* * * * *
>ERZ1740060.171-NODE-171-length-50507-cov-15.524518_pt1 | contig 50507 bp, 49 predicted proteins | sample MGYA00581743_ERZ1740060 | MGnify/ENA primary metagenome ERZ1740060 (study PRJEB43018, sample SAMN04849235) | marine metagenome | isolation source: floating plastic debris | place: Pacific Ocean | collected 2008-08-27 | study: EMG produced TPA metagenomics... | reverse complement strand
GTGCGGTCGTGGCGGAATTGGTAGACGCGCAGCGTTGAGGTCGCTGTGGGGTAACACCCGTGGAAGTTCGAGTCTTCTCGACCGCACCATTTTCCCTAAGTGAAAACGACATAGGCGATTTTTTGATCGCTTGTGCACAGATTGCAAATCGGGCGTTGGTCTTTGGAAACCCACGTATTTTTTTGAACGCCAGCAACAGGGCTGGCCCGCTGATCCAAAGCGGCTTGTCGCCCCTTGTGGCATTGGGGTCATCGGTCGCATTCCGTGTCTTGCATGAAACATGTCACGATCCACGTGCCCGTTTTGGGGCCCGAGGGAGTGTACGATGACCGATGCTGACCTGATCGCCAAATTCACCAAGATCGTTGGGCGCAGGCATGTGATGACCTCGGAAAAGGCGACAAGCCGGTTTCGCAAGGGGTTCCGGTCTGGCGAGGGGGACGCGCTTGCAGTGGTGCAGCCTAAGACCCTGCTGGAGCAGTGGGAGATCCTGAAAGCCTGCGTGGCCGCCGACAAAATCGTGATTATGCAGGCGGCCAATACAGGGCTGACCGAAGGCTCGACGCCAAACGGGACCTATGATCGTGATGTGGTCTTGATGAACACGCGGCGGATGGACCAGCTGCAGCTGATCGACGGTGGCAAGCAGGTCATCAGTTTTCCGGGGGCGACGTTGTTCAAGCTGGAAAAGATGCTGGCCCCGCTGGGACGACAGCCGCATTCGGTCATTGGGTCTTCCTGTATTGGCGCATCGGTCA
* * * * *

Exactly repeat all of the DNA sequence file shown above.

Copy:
>ERZ1740060.171-NODE-171-length-50507-cov-15.524518_pt1 | contig 50507 bp, 49 predicted proteins | sample MGYA00581743_ERZ1740060 | MGnify/ENA primary metagenome ERZ1740060 (study PRJEB43018, sample SAMN04849235) | marine metagenome | isolation source: floating plastic debris | place: Pacific Ocean | collected 2008-08-27 | study: EMG produced TPA metagenomics... | reverse complement strand
GTGCGGTCGTGGCGGAATTGGTAGACGCGCAGCGTTGAGGTCGCTGTGGGGTAACACCCGTGGAAGTTCGAGTCTTCTCGACCGCACCATTTTCCCTAAGTGAAAACGACATAGGCGATTTTTTGATCGCTTGTGCACAGATTGCAAATCGGGCGTTGGTCTTTGGAAACCCACGTATTTTTTTGAACGCCAGCAACAGGGCTGGCCCGCTGATCCAAAGCGGCTTGTCGCCCCTTGTGGCATTGGGGTCATCGGTCGCATTCCGTGTCTTGCATGAAACATGTCACGATCCACGTGCCCGTTTTGGGGCCCGAGGGAGTGTACGATGACCGATGCTGACCTGATCGCCAAATTCACCAAGATCGTTGGGCGCAGGCATGTGATGACCTCGGAAAAGGCGACAAGCCGGTTTCGCAAGGGGTTCCGGTCTGGCGAGGGGGACGCGCTTGCAGTGGTGCAGCCTAAGACCCTGCTGGAGCAGTGGGAGATCCTGAAAGCCTGCGTGGCCGCCGACAAAATCGTGATTATGCAGGCGGCCAATACAGGGCTGACCGAAGGCTCGACGCCAAACGGGACCTATGATCGTGATGTGGTCTTGATGAACACGCGGCGGATGGACCAGCTGCAGCTGATCGACGGTGGCAAGCAGGTCATCAGTTTTCCGGGGGCGACGTTGTTCAAGCTGGAAAAGATGCTGGCCCCGCTGGGACGACAGCCGCATTCGGTCATTGGGTCTTCCTGTATTGGCGCATCGGTCA